Live Joy

Joy is a positive feeling we can experience in many situations, and it is a feeling we would like to experience often. When people speak of a joy of life, joie de vivre in French, they describe a joy that is not limited or bound to a specific situation. It is enjoying life for itself. So, one may ask as long as one is alive, why not enjoy life for what it is? One possible answer is that we are often so busy with details that we forget to enjoy life itself. The problem is not the focus on details, because one can find tremendous joy in a task and feel very alive at the same time. It is rather that we often tend to focus on tasks that are neither meaningful nor relevant to us if we are honest with ourselves. So, the first step to finding joy is honesty with oneself and openness to whatever answers one may find.

When you are working on something that is really meaningful to you and where you feel competent, you can experience joy. It is part of the state which has also been called ‘flow’. But there are also many other situations where you can experience joy. Even if it is something new, you can experience joy. In this case, the feeling of joy may also be linked with a mental image you have about the future. Openness and creativity can support us in experiencing more joy in life. Sometimes, just visualising something can create greater joy. It can also be part of a memory you relive before your mind’s screen.

The time axis plays a role in the experience of joy. What if you just want to experience joy in this very moment? Our joy may sometimes seem to depend on the past or the future, and it may be difficult to experience joy when it matters most, in the now. An answer to that may be that you feel there is still unfinished business in the past, which will e carried over in the future so that both the past and the future seem incomplete. However, this could lead to a potentially infinite series of feeling incomplete in something. Accepting that life is work in progress may help to break a vicious cycle. On the other hand, it is important again to focus on what is really relevant and meaningful to you and aligns with your true needs, values and aspirations. You may feel incomplete in something that is not really important to you. It may not even be important to someone else, but it may be blocking an experience of everyday joy.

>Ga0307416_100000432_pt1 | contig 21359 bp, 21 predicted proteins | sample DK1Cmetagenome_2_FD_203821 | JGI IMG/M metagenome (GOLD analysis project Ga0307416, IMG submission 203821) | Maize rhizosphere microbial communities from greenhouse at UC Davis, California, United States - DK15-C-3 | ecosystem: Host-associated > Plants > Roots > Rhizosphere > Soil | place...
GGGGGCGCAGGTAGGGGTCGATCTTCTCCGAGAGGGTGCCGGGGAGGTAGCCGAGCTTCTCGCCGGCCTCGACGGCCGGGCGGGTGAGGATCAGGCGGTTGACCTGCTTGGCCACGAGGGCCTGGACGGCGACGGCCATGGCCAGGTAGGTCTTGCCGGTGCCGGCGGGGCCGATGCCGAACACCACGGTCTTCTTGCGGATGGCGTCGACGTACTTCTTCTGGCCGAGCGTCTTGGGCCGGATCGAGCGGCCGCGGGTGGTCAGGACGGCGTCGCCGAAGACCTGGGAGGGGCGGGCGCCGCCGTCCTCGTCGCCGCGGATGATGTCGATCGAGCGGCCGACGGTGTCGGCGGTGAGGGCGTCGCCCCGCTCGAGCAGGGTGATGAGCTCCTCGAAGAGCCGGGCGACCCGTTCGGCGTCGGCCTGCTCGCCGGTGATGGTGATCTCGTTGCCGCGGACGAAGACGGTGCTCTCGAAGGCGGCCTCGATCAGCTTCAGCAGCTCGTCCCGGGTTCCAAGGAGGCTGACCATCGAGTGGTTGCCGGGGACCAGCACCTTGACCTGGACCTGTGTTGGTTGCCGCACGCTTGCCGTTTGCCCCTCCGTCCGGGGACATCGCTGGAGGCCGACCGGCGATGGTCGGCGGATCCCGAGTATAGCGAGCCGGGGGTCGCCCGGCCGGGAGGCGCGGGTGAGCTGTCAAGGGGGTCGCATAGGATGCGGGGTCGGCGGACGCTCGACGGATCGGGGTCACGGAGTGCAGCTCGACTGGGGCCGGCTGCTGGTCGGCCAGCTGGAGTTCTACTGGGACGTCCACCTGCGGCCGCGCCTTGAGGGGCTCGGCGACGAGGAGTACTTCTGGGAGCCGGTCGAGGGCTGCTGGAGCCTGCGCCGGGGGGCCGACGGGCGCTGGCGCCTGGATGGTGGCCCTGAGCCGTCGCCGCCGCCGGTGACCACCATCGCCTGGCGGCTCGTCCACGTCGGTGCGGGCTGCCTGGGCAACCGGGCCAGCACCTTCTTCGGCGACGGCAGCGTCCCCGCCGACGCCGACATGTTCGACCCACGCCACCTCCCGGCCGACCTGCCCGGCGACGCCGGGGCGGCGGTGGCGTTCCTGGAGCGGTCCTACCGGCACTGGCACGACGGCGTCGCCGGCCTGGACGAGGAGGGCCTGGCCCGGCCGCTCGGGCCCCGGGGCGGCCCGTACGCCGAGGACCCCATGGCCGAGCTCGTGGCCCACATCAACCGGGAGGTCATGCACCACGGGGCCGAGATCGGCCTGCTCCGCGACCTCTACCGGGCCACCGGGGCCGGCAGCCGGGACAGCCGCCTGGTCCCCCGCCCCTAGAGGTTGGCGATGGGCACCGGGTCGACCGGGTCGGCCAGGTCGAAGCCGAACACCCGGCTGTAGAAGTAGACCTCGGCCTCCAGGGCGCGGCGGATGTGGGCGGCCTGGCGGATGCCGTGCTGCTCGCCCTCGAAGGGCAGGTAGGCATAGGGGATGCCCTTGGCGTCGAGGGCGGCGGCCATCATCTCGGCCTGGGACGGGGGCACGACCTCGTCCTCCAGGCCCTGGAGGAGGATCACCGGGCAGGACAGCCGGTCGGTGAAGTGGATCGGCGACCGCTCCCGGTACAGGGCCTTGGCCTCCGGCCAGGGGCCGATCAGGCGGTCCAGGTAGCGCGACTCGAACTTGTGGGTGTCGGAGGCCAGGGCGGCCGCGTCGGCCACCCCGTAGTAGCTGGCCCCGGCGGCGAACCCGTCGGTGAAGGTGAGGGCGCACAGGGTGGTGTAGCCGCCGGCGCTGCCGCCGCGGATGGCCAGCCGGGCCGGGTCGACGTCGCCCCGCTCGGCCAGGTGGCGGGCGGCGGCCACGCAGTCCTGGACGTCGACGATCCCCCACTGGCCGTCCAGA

Sometimes the hardest part may be to just accept ourselves, which is an important requirement towards experiencing joy unconditionally. And why it might be hard to accept ourselves unconditionally is because we may not know enough about ourselves. Connecting with ourselves plays an important role in finding greater joy, and this is where psychotherapy, meditation, and many other approaches can be helpful. Very basically, connecting with oneself is about good communication with myself, which can then also be reflected in better communication with the world around me. Crucial is is to discover the part inside ourselves that is changing little, and which is also reflected in our values, needs, and aspirations. We constantly develop and evolve, so that what we do in the world is changing, but what is fundamentally important to us changes little.